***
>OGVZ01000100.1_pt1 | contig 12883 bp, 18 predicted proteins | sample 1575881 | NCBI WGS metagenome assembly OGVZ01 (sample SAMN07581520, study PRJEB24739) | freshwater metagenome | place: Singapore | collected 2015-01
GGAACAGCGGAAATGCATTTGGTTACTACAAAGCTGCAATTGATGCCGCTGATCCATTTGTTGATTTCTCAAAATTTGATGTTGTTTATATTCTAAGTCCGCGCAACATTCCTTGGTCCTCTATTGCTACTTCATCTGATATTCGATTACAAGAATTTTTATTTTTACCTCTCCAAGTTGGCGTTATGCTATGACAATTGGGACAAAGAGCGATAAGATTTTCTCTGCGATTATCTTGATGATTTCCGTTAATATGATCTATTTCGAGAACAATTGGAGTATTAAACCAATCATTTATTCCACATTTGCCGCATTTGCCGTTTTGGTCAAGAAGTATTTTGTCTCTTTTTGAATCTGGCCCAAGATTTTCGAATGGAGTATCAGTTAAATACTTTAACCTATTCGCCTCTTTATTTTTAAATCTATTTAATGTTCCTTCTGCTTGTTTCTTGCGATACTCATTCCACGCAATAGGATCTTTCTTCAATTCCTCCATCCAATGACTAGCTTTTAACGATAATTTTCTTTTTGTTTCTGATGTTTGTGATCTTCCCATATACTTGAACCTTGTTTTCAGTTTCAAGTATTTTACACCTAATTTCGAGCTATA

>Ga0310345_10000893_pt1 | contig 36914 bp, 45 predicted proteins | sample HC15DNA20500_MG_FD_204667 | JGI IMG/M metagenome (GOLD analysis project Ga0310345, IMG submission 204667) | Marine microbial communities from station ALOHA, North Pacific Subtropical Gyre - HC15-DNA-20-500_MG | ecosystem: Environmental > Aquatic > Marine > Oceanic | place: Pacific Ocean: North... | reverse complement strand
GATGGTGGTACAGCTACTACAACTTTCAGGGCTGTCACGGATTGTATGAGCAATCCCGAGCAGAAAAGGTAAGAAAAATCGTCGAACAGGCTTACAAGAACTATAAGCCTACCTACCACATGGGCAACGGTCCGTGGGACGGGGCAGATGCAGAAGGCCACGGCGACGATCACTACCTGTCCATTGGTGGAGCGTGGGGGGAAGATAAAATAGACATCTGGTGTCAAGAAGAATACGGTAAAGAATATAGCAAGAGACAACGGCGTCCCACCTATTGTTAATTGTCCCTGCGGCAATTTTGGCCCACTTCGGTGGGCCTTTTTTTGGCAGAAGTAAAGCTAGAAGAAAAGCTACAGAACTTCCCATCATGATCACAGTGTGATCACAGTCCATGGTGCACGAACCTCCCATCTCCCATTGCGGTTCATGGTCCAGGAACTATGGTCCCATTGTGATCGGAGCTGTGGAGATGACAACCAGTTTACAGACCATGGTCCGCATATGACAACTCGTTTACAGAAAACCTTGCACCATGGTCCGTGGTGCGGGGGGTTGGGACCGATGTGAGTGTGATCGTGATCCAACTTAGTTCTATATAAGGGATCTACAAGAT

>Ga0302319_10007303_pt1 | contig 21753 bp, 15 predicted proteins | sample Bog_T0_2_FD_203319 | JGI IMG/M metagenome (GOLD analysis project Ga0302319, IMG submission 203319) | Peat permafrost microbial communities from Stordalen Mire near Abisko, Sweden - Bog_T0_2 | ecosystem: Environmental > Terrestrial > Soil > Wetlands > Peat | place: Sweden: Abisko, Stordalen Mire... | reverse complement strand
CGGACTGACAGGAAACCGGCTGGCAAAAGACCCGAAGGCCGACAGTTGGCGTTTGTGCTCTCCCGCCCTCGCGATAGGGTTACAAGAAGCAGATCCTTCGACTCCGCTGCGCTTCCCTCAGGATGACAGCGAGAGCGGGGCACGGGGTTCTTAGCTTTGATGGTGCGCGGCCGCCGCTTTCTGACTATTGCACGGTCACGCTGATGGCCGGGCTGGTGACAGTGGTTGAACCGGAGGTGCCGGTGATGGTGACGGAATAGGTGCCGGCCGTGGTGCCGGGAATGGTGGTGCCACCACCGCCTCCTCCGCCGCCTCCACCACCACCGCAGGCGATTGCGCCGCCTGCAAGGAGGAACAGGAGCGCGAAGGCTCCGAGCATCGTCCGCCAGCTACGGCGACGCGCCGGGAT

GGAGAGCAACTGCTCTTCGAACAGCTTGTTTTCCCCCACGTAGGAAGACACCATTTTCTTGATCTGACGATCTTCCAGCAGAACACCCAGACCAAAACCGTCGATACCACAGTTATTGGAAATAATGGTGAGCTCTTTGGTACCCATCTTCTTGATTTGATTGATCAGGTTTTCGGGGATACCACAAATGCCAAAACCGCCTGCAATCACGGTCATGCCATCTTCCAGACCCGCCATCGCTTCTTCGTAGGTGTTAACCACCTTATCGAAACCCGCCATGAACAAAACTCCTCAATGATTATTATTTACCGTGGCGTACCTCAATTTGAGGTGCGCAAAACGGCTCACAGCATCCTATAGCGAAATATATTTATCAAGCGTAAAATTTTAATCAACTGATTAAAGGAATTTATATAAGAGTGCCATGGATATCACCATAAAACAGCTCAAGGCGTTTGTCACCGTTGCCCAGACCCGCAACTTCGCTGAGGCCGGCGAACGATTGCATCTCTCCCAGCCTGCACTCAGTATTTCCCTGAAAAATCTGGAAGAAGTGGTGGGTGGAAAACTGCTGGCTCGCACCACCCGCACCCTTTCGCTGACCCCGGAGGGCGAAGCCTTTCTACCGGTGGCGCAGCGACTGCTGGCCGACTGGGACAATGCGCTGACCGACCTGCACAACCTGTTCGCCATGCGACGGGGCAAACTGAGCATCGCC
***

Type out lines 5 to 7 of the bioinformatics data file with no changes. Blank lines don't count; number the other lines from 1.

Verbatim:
>Ga0302319_10007303_pt1 | contig 21753 bp, 15 predicted proteins | sample Bog_T0_2_FD_203319 | JGI IMG/M metagenome (GOLD analysis project Ga0302319, IMG submission 203319) | Peat permafrost microbial communities from Stordalen Mire near Abisko, Sweden - Bog_T0_2 | ecosystem: Environmental > Terrestrial > Soil > Wetlands > Peat | place: Sweden: Abisko, Stordalen Mire... | reverse complement strand
CGGACTGACAGGAAACCGGCTGGCAAAAGACCCGAAGGCCGACAGTTGGCGTTTGTGCTCTCCCGCCCTCGCGATAGGGTTACAAGAAGCAGATCCTTCGACTCCGCTGCGCTTCCCTCAGGATGACAGCGAGAGCGGGGCACGGGGTTCTTAGCTTTGATGGTGCGCGGCCGCCGCTTTCTGACTATTGCACGGTCACGCTGATGGCCGGGCTGGTGACAGTGGTTGAACCGGAGGTGCCGGTGATGGTGACGGAATAGGTGCCGGCCGTGGTGCCGGGAATGGTGGTGCCACCACCGCCTCCTCCGCCGCCTCCACCACCACCGCAGGCGATTGCGCCGCCTGCAAGGAGGAACAGGAGCGCGAAGGCTCCGAGCATCGTCCGCCAGCTACGGCGACGCGCCGGGAT

GGAGAGCAACTGCTCTTCGAACAGCTTGTTTTCCCCCACGTAGGAAGACACCATTTTCTTGATCTGACGATCTTCCAGCAGAACACCCAGACCAAAACCGTCGATACCACAGTTATTGGAAATAATGGTGAGCTCTTTGGTACCCATCTTCTTGATTTGATTGATCAGGTTTTCGGGGATACCACAAATGCCAAAACCGCCTGCAATCACGGTCATGCCATCTTCCAGACCCGCCATCGCTTCTTCGTAGGTGTTAACCACCTTATCGAAACCCGCCATGAACAAAACTCCTCAATGATTATTATTTACCGTGGCGTACCTCAATTTGAGGTGCGCAAAACGGCTCACAGCATCCTATAGCGAAATATATTTATCAAGCGTAAAATTTTAATCAACTGATTAAAGGAATTTATATAAGAGTGCCATGGATATCACCATAAAACAGCTCAAGGCGTTTGTCACCGTTGCCCAGACCCGCAACTTCGCTGAGGCCGGCGAACGATTGCATCTCTCCCAGCCTGCACTCAGTATTTCCCTGAAAAATCTGGAAGAAGTGGTGGGTGGAAAACTGCTGGCTCGCACCACCCGCACCCTTTCGCTGACCCCGGAGGGCGAAGCCTTTCTACCGGTGGCGCAGCGACTGCTGGCCGACTGGGACAATGCGCTGACCGACCTGCACAACCTGTTCGCCATGCGACGGGGCAAACTGAGCATCGCC